Being a Kinship Foster Parent for a Youth Survivor

By: Anonymous, Vermont

I went into the situation a bit naive. I was aware that I had to keep my hopes and expectations in check, but I couldn’t help it that they trickled out here and there. I mean why shouldn’t they? My niece is an amazing, strong, and smart young teenager with so much potential. She has experienced a lot of trauma throughout her life, but had demonstrated enormous amounts of resiliency. In addition, we had a great relationship, she was very open and honest with me, she respected me, I respected her, and I specialize in working with youth survivors of sexual violence.

So when we opened up our home to her for longer than a sleepover, I was nervous but also excited. I was excited for her to have a safe, stable, loving home in which she would be respected and supervised. I knew her young hormonal teenage attitude would be difficult, and that the dynamic of our relationship shift would be challenging. I hoped that she would start to flourish, that this opportunity would give her the opportunity to start being able to focus on being a young teenager worrying about school, her peers, going to the movies, sports, and homework.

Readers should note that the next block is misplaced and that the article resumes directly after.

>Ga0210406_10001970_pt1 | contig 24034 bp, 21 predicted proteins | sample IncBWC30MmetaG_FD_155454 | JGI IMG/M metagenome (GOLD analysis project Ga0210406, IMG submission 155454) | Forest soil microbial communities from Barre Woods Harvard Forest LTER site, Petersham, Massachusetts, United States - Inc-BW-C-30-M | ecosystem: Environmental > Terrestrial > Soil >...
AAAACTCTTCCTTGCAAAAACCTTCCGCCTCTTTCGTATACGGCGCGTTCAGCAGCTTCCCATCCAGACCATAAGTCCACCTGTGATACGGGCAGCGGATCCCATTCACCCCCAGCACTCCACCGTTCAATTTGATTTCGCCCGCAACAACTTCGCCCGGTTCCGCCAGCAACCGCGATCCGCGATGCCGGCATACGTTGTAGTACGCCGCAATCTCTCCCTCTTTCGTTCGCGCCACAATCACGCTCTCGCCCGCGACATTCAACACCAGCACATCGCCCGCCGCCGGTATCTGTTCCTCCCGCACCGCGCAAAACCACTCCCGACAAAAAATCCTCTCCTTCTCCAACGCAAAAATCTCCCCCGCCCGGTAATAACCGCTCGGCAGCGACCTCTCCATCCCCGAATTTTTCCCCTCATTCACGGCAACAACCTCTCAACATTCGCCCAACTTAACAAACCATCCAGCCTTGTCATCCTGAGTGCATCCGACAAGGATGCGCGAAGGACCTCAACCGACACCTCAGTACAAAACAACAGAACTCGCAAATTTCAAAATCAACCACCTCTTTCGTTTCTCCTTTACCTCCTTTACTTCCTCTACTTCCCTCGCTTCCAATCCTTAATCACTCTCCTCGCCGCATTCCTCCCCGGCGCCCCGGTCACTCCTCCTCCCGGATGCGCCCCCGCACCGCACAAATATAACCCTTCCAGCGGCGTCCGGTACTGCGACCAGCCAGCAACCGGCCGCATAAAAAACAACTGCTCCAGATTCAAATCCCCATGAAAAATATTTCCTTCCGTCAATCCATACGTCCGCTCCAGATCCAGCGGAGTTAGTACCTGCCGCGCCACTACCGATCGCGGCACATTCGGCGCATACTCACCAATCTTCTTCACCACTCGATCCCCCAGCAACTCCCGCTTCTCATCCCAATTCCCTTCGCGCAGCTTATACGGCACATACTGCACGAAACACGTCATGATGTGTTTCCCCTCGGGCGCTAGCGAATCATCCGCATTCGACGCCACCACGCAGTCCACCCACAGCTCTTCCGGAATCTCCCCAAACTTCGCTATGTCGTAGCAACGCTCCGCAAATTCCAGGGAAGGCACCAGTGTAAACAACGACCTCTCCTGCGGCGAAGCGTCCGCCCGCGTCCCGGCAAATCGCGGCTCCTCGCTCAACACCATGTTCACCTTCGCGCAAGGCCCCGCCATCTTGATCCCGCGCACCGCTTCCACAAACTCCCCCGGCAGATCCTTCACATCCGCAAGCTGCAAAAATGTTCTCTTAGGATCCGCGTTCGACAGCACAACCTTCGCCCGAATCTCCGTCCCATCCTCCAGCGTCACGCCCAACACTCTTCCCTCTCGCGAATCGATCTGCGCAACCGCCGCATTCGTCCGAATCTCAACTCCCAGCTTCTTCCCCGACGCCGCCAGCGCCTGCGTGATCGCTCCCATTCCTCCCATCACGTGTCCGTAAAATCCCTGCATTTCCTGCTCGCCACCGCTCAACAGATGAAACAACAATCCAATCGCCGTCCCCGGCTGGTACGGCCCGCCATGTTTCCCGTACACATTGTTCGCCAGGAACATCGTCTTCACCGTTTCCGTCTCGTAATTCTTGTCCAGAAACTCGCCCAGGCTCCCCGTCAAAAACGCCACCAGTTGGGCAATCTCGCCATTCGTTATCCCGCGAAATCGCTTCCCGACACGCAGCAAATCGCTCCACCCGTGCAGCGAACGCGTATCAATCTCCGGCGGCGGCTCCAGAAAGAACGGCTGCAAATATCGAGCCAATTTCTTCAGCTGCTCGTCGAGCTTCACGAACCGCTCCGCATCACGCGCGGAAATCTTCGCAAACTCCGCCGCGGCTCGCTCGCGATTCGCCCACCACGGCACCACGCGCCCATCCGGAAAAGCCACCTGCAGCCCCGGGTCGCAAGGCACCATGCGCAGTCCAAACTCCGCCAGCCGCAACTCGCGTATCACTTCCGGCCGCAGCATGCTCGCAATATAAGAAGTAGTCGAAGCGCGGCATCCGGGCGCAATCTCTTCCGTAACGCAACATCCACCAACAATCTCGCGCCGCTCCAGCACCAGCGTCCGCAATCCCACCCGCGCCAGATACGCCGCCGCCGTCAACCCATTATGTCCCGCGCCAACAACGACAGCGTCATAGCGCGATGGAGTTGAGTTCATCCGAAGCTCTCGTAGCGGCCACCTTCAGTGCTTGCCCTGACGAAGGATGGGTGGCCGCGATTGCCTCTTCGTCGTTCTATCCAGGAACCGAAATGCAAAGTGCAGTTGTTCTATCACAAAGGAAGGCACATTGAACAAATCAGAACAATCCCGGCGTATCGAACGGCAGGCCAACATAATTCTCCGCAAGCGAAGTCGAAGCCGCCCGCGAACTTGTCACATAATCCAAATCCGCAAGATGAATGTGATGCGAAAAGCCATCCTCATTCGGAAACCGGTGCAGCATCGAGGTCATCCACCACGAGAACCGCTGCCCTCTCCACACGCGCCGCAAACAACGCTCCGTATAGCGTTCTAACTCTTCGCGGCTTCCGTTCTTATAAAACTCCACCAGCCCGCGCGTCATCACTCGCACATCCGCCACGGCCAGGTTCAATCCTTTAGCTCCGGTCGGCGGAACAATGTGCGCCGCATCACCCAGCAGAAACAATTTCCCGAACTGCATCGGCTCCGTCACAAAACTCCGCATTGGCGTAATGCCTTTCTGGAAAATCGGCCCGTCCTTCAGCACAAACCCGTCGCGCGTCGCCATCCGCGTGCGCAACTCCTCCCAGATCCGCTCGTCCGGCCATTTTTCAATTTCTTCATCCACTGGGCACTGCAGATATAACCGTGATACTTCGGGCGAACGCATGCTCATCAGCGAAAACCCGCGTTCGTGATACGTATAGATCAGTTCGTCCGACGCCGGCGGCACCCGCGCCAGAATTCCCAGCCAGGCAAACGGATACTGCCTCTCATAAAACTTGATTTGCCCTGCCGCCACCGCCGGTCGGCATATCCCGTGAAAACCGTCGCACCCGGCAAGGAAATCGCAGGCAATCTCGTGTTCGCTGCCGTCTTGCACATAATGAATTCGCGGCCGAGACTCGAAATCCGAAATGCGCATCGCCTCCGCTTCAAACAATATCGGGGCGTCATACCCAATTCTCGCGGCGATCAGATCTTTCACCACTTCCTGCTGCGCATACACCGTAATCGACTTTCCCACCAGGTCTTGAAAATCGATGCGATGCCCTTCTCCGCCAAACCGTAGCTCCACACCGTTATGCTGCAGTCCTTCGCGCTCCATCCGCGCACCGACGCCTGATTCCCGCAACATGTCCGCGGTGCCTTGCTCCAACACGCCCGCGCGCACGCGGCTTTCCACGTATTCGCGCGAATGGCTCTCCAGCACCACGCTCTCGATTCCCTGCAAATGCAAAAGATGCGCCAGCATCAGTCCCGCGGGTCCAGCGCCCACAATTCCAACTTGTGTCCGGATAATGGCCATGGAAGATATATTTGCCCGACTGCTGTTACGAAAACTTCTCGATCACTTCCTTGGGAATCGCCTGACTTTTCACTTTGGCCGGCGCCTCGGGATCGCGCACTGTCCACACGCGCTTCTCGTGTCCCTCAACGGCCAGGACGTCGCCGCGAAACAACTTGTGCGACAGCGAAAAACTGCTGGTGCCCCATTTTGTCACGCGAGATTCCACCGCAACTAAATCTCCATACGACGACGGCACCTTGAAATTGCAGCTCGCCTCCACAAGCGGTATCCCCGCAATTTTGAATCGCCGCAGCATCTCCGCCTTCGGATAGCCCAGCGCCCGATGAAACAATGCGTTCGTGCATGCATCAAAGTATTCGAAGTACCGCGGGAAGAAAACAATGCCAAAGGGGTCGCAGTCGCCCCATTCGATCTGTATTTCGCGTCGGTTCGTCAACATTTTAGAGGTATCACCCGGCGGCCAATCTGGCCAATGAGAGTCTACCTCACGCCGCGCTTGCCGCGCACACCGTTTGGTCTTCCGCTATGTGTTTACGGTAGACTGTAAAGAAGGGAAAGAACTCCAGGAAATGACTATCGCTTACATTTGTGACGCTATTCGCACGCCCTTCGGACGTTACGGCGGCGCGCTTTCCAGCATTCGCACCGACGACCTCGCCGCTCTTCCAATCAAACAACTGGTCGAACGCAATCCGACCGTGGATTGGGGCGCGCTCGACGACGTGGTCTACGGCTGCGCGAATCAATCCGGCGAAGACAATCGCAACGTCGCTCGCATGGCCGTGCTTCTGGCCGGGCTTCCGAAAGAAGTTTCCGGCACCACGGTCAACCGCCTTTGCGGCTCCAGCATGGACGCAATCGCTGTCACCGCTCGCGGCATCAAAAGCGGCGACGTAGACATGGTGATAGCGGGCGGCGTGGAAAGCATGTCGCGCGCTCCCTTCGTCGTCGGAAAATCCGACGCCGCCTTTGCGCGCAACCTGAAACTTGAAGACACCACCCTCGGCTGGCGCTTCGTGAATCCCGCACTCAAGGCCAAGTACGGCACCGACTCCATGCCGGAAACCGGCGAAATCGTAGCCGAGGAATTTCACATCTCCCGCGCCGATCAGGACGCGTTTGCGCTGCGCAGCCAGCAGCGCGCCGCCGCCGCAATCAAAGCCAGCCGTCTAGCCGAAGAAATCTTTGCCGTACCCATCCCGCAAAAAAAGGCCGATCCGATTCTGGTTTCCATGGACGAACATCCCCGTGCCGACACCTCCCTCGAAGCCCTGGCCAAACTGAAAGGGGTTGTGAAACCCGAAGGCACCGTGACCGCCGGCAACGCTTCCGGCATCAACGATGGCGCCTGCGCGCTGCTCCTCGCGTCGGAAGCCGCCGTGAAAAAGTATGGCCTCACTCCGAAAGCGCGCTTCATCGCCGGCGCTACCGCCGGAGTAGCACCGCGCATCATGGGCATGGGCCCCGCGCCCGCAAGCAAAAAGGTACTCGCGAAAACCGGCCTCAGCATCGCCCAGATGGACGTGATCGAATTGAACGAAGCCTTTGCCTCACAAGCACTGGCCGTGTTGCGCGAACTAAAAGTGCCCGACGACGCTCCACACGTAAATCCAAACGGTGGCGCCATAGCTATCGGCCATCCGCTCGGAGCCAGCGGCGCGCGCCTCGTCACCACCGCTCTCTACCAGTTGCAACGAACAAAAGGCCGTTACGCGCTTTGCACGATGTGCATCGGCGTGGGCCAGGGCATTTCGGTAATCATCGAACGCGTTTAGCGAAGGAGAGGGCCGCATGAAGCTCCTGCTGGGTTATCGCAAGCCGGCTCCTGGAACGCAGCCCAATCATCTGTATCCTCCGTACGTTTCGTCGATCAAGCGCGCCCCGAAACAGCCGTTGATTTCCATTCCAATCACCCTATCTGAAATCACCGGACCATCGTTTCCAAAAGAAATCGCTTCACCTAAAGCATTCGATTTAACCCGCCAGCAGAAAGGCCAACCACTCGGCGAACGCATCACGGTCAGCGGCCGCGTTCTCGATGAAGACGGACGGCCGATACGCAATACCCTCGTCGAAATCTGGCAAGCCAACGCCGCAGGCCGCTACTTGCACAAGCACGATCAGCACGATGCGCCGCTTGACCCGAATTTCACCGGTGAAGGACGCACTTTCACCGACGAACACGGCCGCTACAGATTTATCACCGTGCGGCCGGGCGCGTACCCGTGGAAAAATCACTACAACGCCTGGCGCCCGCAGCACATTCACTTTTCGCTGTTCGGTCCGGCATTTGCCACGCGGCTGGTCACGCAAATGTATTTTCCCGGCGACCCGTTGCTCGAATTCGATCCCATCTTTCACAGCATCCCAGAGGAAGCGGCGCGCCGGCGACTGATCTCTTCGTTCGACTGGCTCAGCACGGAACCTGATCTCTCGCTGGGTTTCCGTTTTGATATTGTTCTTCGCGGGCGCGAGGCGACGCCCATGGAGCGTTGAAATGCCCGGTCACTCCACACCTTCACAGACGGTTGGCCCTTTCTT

I learned a lot to say the least. I learned that sometimes when really bad things happen to people, they begin to believe that they are bad and are not deserving of good things. I learned that it takes more than good intentions and a safe, stable, loving environment for somebody to feel safe and positive. That sometimes when trauma survivors have experienced so much chaos in their life and it has become their norm, that safe, stable, and loving environments actually feel dangerous and not safe or comfortable at all. I learned that there are so many situations in which I do not know what the “right” answer is, or if there really even is a “right” answer.

All of the experiences I have had with my niece have clearly impacted the way that I understand youth, including youth with whom I have the privilege of working with. It is important to remember that trauma effects people in a variety of unique ways depending on the person. That it is impossible for one situation to effect people in the exact same way, because each person is unique and carries with them a culmination of experiences and thoughts that nobody else has. And it is important to remember there are resources and supports available for survivors of trauma and those supporting them. People who have experienced trauma connected to domestic and/or sexual violence are encouraged to reach out the their member program. To identify the organization in your county please visit: In addition, I found The National Child Traumatic Stress Network available at an invaluable resource.

One thing is for certain though, no matter where my niece is and who she is living with, is that I will never, ever give up on trying to show her that she is loved and worthy of love.